Neil and I have just enjoyed a very pleasant hour walking the final four holes with Henrik Stenson and Richard S Johnson. As members of the press, we were in the luxurious position of being able to view the pair from inside the ropes. Normally we’re confined to staying no more than an arm’s length from the rope itself, but on practice days the marshals are more lenient and we were able to stroll nonchalantly down the middle of the fairways.

It’s an awesome feeling and one that gives just the smallest taster of what it must be like to play in this great event. You can feel eyes on you from all sides and it’s an impressive sight to look down at Turnberry’s marvellous greens when framed by galleries and stands.

Coming down the 18th, as I approached the main grandstands surrounding the green, I tried to imagine what it must be like when those seats are all filled and there are thousands of people willing you on to fire your final approach in close. It must be absolutely incredible – they’re a lucky bunch.

Anyway, we had really joined the pair to watch Henrik, but I was struck by how solidly Richard S Johnson was hitting it. After he’d completed the last four in a very steady one-under-par, Neil and I had decided a little bet might be appropriate. But, then again, everyone playing this week hits it solidly. You could walk out at random on practice day, watch any one of the 156 players in the field and convince yourself they’re going to take the title.

Yesterday I walked for a while with John Daly who was playing with an Englishman called Dan Wardrop – he appeared to have a very tidy looking game, he hit a couple of belting drives and some very precise pitches. After 20 minutes I’d also decided to have a little flutter on him. When I got back in and checked the odds I was astounded to see he was 1500-1. When he lifts the Claret Jug on Sunday my £1 each way is going to look very clever indeed.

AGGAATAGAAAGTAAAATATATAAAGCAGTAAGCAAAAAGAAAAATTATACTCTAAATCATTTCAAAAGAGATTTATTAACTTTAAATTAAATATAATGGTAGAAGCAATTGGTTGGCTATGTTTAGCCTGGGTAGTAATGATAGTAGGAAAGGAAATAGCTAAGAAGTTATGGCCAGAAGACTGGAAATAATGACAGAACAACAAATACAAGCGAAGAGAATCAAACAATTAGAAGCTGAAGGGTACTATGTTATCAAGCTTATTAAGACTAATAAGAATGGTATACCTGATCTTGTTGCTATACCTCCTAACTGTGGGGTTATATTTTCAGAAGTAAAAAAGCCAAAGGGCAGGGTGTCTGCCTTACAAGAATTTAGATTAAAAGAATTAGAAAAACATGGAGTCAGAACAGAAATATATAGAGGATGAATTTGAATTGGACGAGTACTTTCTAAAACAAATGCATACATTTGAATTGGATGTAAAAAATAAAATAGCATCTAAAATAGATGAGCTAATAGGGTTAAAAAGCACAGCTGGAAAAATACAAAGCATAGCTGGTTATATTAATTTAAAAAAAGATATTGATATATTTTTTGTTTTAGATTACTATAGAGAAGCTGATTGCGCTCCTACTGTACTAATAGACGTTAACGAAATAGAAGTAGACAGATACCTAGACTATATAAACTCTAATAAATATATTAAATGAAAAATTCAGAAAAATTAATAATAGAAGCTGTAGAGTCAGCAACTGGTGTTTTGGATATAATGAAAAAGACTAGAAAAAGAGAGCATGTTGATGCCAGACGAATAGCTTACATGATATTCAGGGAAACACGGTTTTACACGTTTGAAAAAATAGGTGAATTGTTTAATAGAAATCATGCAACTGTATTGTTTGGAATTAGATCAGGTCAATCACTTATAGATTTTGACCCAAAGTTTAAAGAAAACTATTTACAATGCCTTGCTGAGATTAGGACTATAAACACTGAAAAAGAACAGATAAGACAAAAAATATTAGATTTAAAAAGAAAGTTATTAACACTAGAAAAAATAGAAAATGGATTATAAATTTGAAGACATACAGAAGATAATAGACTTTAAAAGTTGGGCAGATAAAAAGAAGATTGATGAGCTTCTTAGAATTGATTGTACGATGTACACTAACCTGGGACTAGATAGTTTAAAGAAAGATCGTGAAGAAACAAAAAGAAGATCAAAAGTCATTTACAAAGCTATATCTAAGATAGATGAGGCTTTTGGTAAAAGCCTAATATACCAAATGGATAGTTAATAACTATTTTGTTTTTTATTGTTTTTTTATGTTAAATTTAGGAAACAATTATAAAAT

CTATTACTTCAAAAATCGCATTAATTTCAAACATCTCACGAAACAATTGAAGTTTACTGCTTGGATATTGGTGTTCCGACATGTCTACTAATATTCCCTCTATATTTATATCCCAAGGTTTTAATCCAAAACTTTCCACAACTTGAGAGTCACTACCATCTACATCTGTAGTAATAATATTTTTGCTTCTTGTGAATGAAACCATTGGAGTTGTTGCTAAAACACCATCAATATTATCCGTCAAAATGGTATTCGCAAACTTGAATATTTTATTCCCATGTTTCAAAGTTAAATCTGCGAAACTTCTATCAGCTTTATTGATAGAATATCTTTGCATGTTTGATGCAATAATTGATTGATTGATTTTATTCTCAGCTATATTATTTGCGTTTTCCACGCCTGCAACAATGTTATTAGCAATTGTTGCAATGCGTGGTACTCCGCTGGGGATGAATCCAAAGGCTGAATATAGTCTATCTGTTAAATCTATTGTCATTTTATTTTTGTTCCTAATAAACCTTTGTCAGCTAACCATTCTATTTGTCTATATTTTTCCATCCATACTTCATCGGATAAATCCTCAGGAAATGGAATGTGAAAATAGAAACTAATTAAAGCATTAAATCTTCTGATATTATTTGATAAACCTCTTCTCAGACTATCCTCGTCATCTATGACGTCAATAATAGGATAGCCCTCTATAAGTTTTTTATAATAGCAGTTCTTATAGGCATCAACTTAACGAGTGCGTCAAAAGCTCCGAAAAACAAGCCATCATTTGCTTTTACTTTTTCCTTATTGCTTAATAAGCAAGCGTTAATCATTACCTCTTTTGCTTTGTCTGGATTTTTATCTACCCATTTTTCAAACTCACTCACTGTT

And what about Stenson? A favourite of many and someone I was considering placing a few quid on. Well, his driver still seems to be giving him issues – one block into the cabbage followed by a snap-hook into the clag on the other side on the 16th was evidence of that. But, he can hit his 3-wood so long and straight that he really shouldn’t need to use the big stick. He’ll be there or thereabouts at the business end of things and must be worth a punt. My God, at this rate I’ll have bet on the whole field by tomorrow morning. I think I better stay in the Media Centre for the rest of the day.

Where next?

Bill Elliott: Some things never change
Open Championship golf betting
Q&A with the Claret Jug engraver